The married father of four eventually became an instructor at the department’s police academy, the mag said in February — and a Port Authority source told The Post on Sunday that Varvaro was headed to work at the commemoration of the 21st anniversary of the 9/11 terror attacks at the World Trade Center when he was killed.

“He was a real sweetheart,” said a Staten Island baseball coach whose team had played against kids coached by Varvaro.

“He didn’t have an attitude. You would never know that he pitched in the Major Leagues,” the coach said of the cop.

The source said the cop helped children learn the game in his off time.

RoyalsRetro (AG#1F) Posted: September 11, 2022 at 05:59 PM | 9 comment(s)
  Beats: anthony varvaro, obituaries

Wednesday, September 07, 2022

In Tribute: Local legend Pete Burnside was professional ballplayer, beloved New Trier educator and ‘invested, kind’ family man

Pete found a calling as a baseball player, earning plenty of success as a left-handed pitcher for New Trier High School. At 19 years old, he signed a professional baseball contract but, thanks to counsel from family friend Jules Herbuveaux, was allowed to attend Dartmouth College while playing baseball for the New York Giants organization in the summer months.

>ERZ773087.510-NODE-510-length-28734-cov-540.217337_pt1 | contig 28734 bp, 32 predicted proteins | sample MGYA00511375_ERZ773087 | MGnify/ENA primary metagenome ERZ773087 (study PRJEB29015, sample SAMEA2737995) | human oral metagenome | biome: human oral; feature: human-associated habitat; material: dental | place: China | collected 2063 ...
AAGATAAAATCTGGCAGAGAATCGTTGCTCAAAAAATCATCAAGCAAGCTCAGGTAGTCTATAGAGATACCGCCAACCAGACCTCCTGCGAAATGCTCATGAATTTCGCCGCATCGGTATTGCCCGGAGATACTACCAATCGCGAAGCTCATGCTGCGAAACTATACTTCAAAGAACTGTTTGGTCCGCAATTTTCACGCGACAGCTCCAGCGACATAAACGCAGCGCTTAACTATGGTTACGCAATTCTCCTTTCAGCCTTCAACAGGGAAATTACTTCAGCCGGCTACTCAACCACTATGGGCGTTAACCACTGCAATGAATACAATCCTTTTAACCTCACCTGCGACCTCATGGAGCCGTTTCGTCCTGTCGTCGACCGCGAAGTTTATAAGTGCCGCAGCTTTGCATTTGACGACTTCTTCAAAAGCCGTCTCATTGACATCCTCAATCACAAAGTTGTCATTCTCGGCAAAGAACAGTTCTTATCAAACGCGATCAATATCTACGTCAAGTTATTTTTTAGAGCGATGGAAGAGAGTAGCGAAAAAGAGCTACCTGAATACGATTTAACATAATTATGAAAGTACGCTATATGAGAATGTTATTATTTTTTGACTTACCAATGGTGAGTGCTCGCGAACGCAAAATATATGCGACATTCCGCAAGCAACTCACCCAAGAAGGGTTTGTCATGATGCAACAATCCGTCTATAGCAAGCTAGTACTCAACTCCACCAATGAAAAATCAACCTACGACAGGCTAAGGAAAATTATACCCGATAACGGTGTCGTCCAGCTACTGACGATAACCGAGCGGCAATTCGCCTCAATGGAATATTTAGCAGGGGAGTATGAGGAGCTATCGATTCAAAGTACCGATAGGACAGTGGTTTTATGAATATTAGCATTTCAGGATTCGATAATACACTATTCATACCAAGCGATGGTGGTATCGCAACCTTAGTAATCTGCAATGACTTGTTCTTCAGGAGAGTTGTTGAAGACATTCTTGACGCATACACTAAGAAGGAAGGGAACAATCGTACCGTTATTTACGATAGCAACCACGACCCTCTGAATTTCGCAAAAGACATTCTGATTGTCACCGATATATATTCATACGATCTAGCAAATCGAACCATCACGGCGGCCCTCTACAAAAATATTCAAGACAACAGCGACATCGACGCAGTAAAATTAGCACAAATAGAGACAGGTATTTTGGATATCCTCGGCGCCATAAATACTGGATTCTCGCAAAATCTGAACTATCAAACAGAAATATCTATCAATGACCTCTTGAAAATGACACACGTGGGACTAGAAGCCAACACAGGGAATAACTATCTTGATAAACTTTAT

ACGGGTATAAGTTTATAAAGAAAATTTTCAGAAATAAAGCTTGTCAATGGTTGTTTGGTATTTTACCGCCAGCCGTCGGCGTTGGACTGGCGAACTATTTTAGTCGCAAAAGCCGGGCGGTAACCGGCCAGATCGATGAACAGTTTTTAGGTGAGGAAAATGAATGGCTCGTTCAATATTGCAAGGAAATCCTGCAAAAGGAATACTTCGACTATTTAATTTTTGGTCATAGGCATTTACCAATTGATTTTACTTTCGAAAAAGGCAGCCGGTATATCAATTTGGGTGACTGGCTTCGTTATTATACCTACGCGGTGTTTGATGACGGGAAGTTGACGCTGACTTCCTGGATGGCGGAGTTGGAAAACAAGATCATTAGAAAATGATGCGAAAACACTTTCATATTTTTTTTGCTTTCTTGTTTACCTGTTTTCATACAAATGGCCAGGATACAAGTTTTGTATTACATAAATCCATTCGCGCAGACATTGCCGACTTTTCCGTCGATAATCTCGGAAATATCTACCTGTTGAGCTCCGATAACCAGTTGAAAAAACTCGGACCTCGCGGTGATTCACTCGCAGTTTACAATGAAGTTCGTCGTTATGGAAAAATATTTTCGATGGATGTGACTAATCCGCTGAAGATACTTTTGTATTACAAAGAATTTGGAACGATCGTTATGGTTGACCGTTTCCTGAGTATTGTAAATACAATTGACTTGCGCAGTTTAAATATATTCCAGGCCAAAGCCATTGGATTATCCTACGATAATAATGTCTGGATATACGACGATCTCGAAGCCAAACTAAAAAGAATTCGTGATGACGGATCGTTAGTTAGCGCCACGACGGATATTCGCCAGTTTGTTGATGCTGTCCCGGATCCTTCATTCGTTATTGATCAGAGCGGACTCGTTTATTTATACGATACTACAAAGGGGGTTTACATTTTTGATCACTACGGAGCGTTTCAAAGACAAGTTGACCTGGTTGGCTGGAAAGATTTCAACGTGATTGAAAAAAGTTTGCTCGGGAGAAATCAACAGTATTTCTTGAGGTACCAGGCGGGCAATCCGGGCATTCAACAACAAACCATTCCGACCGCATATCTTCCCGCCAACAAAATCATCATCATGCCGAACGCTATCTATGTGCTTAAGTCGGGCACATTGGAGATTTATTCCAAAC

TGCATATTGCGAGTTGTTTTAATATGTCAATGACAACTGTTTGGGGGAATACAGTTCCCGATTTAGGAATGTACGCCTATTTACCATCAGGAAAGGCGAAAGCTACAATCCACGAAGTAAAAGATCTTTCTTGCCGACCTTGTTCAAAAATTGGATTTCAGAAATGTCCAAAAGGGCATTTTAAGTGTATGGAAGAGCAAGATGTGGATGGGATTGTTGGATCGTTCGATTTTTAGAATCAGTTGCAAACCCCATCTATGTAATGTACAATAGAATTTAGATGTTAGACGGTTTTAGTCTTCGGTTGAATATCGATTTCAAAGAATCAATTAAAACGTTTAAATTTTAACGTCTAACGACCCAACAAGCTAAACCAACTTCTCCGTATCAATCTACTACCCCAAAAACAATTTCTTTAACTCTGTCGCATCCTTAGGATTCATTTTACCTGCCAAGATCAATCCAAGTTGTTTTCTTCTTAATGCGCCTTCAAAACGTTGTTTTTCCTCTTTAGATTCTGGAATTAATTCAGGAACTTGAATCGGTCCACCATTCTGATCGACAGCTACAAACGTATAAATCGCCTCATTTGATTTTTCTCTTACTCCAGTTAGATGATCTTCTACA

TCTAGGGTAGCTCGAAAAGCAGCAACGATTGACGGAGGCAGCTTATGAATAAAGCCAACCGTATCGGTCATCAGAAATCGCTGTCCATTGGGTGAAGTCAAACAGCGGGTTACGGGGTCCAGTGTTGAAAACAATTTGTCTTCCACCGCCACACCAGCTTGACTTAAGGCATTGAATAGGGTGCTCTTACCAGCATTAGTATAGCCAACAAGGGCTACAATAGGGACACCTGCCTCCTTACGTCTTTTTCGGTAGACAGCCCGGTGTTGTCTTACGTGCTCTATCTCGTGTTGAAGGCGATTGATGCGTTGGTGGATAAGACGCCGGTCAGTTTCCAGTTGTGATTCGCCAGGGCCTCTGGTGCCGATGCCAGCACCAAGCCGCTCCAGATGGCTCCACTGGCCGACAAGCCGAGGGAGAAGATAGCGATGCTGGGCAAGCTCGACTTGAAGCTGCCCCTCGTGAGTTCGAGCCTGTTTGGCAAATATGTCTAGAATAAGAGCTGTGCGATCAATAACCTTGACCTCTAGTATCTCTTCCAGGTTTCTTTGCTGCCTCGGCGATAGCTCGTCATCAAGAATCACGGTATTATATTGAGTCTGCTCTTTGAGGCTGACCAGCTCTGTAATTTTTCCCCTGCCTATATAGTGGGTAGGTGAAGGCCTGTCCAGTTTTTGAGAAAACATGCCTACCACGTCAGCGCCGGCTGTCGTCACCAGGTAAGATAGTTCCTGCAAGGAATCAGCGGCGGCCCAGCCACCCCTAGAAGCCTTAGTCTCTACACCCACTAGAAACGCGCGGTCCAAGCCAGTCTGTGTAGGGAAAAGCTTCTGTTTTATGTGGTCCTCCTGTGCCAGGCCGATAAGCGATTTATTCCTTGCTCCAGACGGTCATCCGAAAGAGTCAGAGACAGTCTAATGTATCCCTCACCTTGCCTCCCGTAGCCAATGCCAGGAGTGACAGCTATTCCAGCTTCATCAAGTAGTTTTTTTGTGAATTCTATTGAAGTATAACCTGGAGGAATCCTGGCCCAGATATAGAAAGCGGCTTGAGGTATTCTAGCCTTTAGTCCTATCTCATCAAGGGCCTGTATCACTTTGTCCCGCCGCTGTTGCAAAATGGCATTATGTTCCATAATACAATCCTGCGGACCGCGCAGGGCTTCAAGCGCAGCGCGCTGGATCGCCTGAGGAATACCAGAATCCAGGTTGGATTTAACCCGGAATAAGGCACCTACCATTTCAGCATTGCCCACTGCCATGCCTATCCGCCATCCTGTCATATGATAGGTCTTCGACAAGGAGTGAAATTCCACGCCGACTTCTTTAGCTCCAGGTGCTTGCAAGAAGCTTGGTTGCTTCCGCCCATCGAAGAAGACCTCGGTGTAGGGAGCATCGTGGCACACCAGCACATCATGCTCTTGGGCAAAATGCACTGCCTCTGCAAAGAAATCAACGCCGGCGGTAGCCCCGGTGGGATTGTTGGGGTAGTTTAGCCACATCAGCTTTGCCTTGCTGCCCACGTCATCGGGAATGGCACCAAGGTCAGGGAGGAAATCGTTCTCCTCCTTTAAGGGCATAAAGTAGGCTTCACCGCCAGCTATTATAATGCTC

An Ivy League graduate, Pete then served with the U.S. Army while pitching for his base’s team, the Fort Leonard Wood Hilltoppers, who in 1953 won the National Baseball Congress championship.

Pete pitched professionally for 10 more years, including eight seasons in Major League Baseball with the Giants, Detroit Tigers, Washington Senators and Baltimore Orioles. He concluded his career with two seasons in Japan, where he pitched the Hanshin Tigers to a 6-3 victory in Game 5 of the Japan Championship Series — a set won in seven games by the Nankai Hawks.

 

RoyalsRetro (AG#1F) Posted: September 07, 2022 at 09:33 AM | 1 comment(s)
  Beats: obituaries, pete burnside

Tuesday, September 06, 2022